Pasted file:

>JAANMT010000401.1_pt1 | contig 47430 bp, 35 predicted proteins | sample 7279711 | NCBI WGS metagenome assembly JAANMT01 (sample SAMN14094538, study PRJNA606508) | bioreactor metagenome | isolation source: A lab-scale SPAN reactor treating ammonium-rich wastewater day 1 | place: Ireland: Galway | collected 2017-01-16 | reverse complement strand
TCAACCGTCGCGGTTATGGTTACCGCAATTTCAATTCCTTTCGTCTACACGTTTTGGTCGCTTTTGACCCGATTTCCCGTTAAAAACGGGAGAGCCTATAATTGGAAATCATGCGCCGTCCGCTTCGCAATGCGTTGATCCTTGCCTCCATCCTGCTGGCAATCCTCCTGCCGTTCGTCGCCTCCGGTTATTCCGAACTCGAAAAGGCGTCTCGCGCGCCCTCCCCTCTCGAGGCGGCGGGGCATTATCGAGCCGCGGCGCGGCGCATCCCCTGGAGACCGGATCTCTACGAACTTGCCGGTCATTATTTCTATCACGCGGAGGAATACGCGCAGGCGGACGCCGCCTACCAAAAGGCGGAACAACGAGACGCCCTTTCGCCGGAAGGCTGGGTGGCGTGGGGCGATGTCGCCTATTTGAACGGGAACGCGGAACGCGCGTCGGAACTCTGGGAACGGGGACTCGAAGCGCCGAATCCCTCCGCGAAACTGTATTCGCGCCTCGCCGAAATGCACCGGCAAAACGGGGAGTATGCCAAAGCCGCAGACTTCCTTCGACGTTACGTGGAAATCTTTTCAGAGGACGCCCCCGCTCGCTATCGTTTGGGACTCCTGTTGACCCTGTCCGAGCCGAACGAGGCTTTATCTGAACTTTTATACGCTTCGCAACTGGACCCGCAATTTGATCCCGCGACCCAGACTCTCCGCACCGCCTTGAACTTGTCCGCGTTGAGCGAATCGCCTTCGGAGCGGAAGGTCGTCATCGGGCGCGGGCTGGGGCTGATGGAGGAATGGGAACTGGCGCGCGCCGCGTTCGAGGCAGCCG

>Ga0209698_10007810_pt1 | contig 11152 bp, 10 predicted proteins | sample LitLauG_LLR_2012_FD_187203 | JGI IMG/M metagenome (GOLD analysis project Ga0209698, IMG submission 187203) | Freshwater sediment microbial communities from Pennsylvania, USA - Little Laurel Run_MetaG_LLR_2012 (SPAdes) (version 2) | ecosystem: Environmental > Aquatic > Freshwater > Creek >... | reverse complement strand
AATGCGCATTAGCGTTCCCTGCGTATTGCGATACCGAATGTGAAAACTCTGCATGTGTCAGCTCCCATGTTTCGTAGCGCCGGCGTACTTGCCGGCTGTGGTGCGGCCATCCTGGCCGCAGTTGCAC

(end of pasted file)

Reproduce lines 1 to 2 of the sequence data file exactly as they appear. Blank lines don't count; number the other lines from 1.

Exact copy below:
>JAANMT010000401.1_pt1 | contig 47430 bp, 35 predicted proteins | sample 7279711 | NCBI WGS metagenome assembly JAANMT01 (sample SAMN14094538, study PRJNA606508) | bioreactor metagenome | isolation source: A lab-scale SPAN reactor treating ammonium-rich wastewater day 1 | place: Ireland: Galway | collected 2017-01-16 | reverse complement strand
TCAACCGTCGCGGTTATGGTTACCGCAATTTCAATTCCTTTCGTCTACACGTTTTGGTCGCTTTTGACCCGATTTCCCGTTAAAAACGGGAGAGCCTATAATTGGAAATCATGCGCCGTCCGCTTCGCAATGCGTTGATCCTTGCCTCCATCCTGCTGGCAATCCTCCTGCCGTTCGTCGCCTCCGGTTATTCCGAACTCGAAAAGGCGTCTCGCGCGCCCTCCCCTCTCGAGGCGGCGGGGCATTATCGAGCCGCGGCGCGGCGCATCCCCTGGAGACCGGATCTCTACGAACTTGCCGGTCATTATTTCTATCACGCGGAGGAATACGCGCAGGCGGACGCCGCCTACCAAAAGGCGGAACAACGAGACGCCCTTTCGCCGGAAGGCTGGGTGGCGTGGGGCGATGTCGCCTATTTGAACGGGAACGCGGAACGCGCGTCGGAACTCTGGGAACGGGGACTCGAAGCGCCGAATCCCTCCGCGAAACTGTATTCGCGCCTCGCCGAAATGCACCGGCAAAACGGGGAGTATGCCAAAGCCGCAGACTTCCTTCGACGTTACGTGGAAATCTTTTCAGAGGACGCCCCCGCTCGCTATCGTTTGGGACTCCTGTTGACCCTGTCCGAGCCGAACGAGGCTTTATCTGAACTTTTATACGCTTCGCAACTGGACCCGCAATTTGATCCCGCGACCCAGACTCTCCGCACCGCCTTGAACTTGTCCGCGTTGAGCGAATCGCCTTCGGAGCGGAAGGTCGTCATCGGGCGCGGGCTGGGGCTGATGGAGGAATGGGAACTGGCGCGCGCCGCGTTCGAGGCAGCCG